By Keith Sharp
It would be an understatement to say that the past five years have not been kind to Big Sugar’s Gord Johnson. In that period of time, Johnson lost his musical partner and muse, Garry Lowe to cancer, (July 7th, 2018) and saw the rest of Big Sugar virtually disband, terminating a project Johnson had been working on with Lowe prior to his death, leaving the Big Sugar guitarist despondent and depressed.
But buoyed by the emotional and musical support of his wife, Alex, Johnson has bounced back, and with a new album “Eternity Now” (Universal Music) and a new lineup, he is about to push ahead with a renewed attitude.
“I went through hell to make it but I came out the other side and that is good,” commented Johnson, in Toronto to promote the new release. “It was an enormous task to undertake but we built our own studio (The Sound Shack in Austin, Texas), wrote all our own tunes (bar one), I just stopped being apologetic about doing everything myself. I surrounded myself with really good people. I got rid of anyone who didn’t have a like minded opinion of what we were doing and why we were doing it.”
The result is nine songs including a cover of Gary Wright’s `Love Is Alive’ which lyrically are all thematic in depicting Johnson’s struggles over the past five years and the positivism he has been able to generate with song titles like the title track, “Anything Is Possible”, “The Better It Gets” and “New Event Horizon”.
“The songs were written like pages in a book,” Johnson explained. “The songs appear in a political order, there’s a story arc throughout. It’s like a screenplay, the way the stories play out, we approached the whole project like that. We could have added some soul songs or pursued some different themes but it wouldn’t have worked out. I can record those later.”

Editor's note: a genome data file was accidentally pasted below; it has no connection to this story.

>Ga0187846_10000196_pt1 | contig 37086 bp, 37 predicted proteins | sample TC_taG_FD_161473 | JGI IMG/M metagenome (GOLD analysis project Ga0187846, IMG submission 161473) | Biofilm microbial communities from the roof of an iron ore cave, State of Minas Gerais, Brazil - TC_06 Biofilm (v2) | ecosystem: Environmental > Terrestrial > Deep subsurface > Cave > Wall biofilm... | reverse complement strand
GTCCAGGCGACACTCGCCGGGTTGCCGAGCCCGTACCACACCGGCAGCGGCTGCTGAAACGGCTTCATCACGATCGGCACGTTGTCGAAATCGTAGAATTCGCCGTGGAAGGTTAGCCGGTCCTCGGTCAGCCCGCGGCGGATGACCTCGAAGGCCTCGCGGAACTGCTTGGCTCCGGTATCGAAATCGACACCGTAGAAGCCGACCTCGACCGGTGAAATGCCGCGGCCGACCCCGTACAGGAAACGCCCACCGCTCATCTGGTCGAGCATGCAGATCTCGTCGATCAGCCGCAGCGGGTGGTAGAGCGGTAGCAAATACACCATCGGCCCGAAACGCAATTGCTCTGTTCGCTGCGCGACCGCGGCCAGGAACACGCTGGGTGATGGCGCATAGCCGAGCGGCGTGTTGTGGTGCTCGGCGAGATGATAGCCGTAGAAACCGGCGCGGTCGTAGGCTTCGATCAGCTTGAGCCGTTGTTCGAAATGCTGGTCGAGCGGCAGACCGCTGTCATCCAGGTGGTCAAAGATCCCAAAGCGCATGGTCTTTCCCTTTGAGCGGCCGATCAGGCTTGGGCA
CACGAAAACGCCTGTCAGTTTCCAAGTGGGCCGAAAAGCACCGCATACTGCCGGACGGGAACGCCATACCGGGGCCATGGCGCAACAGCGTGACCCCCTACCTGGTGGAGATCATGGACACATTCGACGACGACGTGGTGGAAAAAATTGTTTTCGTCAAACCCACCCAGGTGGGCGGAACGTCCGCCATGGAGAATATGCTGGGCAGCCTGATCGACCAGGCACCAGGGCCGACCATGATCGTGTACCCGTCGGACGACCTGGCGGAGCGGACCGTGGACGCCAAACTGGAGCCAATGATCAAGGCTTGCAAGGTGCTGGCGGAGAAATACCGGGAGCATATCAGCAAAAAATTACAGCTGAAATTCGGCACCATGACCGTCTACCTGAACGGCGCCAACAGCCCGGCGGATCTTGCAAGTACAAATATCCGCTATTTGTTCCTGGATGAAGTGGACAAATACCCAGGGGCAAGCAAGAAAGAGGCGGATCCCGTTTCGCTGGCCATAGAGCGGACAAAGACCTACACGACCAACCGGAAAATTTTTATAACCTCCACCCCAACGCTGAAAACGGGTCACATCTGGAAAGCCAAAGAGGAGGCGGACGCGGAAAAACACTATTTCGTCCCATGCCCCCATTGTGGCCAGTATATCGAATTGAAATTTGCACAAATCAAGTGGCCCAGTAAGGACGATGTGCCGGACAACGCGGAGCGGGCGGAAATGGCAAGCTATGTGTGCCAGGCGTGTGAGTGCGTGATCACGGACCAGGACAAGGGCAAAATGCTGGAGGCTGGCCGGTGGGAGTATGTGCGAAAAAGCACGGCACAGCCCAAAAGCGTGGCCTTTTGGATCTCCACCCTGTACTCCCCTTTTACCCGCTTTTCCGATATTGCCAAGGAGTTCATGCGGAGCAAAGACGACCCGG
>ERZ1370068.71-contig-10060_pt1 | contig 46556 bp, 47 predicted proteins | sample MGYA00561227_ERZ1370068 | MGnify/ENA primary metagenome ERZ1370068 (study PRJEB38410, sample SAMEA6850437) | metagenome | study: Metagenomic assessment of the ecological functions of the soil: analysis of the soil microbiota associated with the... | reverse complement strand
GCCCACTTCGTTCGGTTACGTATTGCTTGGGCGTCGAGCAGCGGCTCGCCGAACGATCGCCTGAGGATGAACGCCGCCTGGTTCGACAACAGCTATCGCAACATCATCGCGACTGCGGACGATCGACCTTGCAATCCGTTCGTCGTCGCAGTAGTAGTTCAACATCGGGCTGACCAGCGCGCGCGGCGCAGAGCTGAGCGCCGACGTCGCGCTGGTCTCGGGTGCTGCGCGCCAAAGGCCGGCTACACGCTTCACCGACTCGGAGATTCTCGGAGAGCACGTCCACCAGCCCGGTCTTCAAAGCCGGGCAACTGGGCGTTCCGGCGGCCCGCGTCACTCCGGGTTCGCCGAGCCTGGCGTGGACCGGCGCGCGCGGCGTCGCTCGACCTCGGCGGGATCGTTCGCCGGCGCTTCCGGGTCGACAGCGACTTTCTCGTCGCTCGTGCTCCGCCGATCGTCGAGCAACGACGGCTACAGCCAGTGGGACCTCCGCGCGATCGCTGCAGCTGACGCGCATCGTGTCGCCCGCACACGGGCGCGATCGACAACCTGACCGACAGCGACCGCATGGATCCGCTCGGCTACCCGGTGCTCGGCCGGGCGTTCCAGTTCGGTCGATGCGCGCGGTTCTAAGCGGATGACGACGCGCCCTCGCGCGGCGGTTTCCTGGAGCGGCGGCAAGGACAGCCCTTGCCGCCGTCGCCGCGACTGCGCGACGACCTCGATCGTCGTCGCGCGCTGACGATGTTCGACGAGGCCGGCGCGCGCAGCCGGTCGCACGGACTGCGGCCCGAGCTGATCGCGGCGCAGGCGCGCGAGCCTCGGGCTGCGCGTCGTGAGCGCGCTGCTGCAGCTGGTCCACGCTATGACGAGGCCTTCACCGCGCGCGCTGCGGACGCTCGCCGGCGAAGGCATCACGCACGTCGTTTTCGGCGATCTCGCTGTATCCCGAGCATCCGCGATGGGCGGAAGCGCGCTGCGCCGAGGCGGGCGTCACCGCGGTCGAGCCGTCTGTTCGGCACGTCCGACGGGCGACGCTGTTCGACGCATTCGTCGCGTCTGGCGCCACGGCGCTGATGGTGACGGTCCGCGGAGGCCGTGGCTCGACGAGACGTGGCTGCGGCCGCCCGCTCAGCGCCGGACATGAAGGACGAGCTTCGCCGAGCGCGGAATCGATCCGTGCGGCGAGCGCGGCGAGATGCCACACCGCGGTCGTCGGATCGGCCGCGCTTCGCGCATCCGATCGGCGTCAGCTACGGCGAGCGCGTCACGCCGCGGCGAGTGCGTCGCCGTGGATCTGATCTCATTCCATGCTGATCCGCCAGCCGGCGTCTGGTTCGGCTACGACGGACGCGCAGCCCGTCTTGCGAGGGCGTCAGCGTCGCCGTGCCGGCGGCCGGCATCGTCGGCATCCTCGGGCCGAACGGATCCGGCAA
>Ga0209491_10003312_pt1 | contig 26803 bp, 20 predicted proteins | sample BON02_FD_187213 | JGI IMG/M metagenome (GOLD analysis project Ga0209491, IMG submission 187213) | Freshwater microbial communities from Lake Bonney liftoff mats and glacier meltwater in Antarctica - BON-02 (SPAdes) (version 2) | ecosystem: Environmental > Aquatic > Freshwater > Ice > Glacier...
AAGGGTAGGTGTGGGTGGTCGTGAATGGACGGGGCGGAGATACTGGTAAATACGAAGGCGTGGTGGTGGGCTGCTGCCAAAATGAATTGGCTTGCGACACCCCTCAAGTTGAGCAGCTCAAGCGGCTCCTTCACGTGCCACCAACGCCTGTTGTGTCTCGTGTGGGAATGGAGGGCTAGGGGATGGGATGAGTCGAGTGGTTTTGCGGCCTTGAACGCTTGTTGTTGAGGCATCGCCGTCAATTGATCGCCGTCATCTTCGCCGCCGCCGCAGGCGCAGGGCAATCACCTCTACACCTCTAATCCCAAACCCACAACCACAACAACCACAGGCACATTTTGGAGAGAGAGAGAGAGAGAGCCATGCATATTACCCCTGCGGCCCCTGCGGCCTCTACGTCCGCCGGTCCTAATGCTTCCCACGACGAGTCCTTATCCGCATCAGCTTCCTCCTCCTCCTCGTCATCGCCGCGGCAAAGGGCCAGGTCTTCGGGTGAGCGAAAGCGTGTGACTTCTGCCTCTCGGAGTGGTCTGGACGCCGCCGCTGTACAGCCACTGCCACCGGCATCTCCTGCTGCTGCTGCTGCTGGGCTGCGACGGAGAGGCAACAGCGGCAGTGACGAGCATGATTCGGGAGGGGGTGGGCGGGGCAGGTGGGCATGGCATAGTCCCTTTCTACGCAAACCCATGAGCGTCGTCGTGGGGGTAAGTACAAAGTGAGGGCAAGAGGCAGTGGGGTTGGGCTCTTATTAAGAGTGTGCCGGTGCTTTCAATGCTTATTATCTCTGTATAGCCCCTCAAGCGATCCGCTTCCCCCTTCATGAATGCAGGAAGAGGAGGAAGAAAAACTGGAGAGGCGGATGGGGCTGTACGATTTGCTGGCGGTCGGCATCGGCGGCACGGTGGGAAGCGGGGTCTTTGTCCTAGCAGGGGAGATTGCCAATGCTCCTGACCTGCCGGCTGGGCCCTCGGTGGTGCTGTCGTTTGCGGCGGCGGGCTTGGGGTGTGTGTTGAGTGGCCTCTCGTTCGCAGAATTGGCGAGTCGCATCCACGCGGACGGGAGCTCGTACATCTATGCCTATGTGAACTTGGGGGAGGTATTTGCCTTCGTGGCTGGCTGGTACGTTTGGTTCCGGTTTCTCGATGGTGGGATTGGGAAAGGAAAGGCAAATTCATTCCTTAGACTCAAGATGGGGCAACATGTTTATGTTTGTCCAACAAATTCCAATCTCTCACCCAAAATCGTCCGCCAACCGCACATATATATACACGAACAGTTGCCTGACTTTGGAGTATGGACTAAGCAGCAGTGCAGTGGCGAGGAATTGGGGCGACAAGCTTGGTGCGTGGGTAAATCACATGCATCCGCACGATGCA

One exception is Big Sugar’s cover of Gary Wright’s “Love Is Alive”, Johnson acknowledging that the song’s lyric fit his project’s overall message. “I love digging through my vinyl collection to find potential covers (he had previous success with Stevie Winwood’s “Dear Mister Fantasy”). When I played that song for other musicians, they told me they wanted to do that one and my response was, then why didn’t you.”
Another thrill for Johnson was having Rush guitarist Alex Lifeson perform on his “Eternity Now” track. “Alex has been a great mentor to me for years and years,” Johnson acknowledged. “The first rock show my dad took me to see was Rush in Detroit in 1978 and now things have come full circle. To have your hero pat you on the back and say “I love what you are doing, let’s do some stuff” is a good day to be me.”
A prime cause of Johnson’s depression was the cancer diagnosis received by bassist Garry Lowe. It had been Lowe’s distinctive reggae bass style which had been the foundation of Big Sugar’s musical trademark. A sound which had propelled previous albums; the 1996 `Hemi- Vision’ and 1998 ‘Heated’ to platinum sales status, sparking hit singles tracks like “Diggin A Hole” and “Turn The Light On”
“I used to hang around The Bamboo Club (in Toronto) and watch artists like Leroy Sibbles, The Sattalites and the Hopping Penguins. At that time, reggae was more than just a musical style, it was a culture. I used to shop at a Jamaican food store, get my haircut by a Jamaican barber.”